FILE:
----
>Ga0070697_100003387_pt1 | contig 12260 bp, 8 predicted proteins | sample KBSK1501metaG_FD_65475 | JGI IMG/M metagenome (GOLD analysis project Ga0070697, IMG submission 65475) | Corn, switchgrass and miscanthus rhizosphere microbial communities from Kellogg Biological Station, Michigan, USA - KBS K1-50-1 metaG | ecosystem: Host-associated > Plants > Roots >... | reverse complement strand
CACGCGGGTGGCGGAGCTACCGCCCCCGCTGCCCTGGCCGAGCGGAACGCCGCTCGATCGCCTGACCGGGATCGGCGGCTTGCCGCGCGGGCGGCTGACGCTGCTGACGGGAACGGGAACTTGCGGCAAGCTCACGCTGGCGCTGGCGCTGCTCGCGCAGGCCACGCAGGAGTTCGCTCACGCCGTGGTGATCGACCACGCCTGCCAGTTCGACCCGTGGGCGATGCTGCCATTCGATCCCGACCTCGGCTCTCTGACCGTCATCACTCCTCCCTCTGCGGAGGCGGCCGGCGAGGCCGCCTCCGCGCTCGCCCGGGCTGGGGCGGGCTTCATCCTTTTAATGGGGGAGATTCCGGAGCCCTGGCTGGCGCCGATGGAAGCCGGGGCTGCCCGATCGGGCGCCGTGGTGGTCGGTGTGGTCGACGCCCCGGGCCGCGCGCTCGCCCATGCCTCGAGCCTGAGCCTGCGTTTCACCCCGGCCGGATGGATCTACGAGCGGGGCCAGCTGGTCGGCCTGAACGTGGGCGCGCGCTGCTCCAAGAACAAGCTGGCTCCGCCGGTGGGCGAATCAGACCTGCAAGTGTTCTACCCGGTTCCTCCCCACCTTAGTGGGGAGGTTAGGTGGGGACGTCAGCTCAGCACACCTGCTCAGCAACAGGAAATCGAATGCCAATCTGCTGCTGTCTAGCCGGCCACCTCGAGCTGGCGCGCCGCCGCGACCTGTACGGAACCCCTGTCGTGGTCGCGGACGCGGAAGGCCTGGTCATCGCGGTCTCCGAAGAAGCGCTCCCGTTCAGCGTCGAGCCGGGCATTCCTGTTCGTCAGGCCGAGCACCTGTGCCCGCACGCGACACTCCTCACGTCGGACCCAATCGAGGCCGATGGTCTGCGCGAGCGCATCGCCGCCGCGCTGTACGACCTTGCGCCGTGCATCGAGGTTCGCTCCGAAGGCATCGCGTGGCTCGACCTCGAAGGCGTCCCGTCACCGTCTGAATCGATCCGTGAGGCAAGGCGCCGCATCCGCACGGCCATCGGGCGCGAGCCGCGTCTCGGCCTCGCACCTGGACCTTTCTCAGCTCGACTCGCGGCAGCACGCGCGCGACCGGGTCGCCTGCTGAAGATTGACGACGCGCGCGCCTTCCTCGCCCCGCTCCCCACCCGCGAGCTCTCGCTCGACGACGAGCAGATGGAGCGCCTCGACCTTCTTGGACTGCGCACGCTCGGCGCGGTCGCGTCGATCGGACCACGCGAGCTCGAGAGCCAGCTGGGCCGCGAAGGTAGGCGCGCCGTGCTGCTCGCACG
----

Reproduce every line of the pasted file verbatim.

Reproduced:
>Ga0070697_100003387_pt1 | contig 12260 bp, 8 predicted proteins | sample KBSK1501metaG_FD_65475 | JGI IMG/M metagenome (GOLD analysis project Ga0070697, IMG submission 65475) | Corn, switchgrass and miscanthus rhizosphere microbial communities from Kellogg Biological Station, Michigan, USA - KBS K1-50-1 metaG | ecosystem: Host-associated > Plants > Roots >... | reverse complement strand
CACGCGGGTGGCGGAGCTACCGCCCCCGCTGCCCTGGCCGAGCGGAACGCCGCTCGATCGCCTGACCGGGATCGGCGGCTTGCCGCGCGGGCGGCTGACGCTGCTGACGGGAACGGGAACTTGCGGCAAGCTCACGCTGGCGCTGGCGCTGCTCGCGCAGGCCACGCAGGAGTTCGCTCACGCCGTGGTGATCGACCACGCCTGCCAGTTCGACCCGTGGGCGATGCTGCCATTCGATCCCGACCTCGGCTCTCTGACCGTCATCACTCCTCCCTCTGCGGAGGCGGCCGGCGAGGCCGCCTCCGCGCTCGCCCGGGCTGGGGCGGGCTTCATCCTTTTAATGGGGGAGATTCCGGAGCCCTGGCTGGCGCCGATGGAAGCCGGGGCTGCCCGATCGGGCGCCGTGGTGGTCGGTGTGGTCGACGCCCCGGGCCGCGCGCTCGCCCATGCCTCGAGCCTGAGCCTGCGTTTCACCCCGGCCGGATGGATCTACGAGCGGGGCCAGCTGGTCGGCCTGAACGTGGGCGCGCGCTGCTCCAAGAACAAGCTGGCTCCGCCGGTGGGCGAATCAGACCTGCAAGTGTTCTACCCGGTTCCTCCCCACCTTAGTGGGGAGGTTAGGTGGGGACGTCAGCTCAGCACACCTGCTCAGCAACAGGAAATCGAATGCCAATCTGCTGCTGTCTAGCCGGCCACCTCGAGCTGGCGCGCCGCCGCGACCTGTACGGAACCCCTGTCGTGGTCGCGGACGCGGAAGGCCTGGTCATCGCGGTCTCCGAAGAAGCGCTCCCGTTCAGCGTCGAGCCGGGCATTCCTGTTCGTCAGGCCGAGCACCTGTGCCCGCACGCGACACTCCTCACGTCGGACCCAATCGAGGCCGATGGTCTGCGCGAGCGCATCGCCGCCGCGCTGTACGACCTTGCGCCGTGCATCGAGGTTCGCTCCGAAGGCATCGCGTGGCTCGACCTCGAAGGCGTCCCGTCACCGTCTGAATCGATCCGTGAGGCAAGGCGCCGCATCCGCACGGCCATCGGGCGCGAGCCGCGTCTCGGCCTCGCACCTGGACCTTTCTCAGCTCGACTCGCGGCAGCACGCGCGCGACCGGGTCGCCTGCTGAAGATTGACGACGCGCGCGCCTTCCTCGCCCCGCTCCCCACCCGCGAGCTCTCGCTCGACGACGAGCAGATGGAGCGCCTCGACCTTCTTGGACTGCGCACGCTCGGCGCGGTCGCGTCGATCGGACCACGCGAGCTCGAGAGCCAGCTGGGCCGCGAAGGTAGGCGCGCCGTGCTGCTCGCACG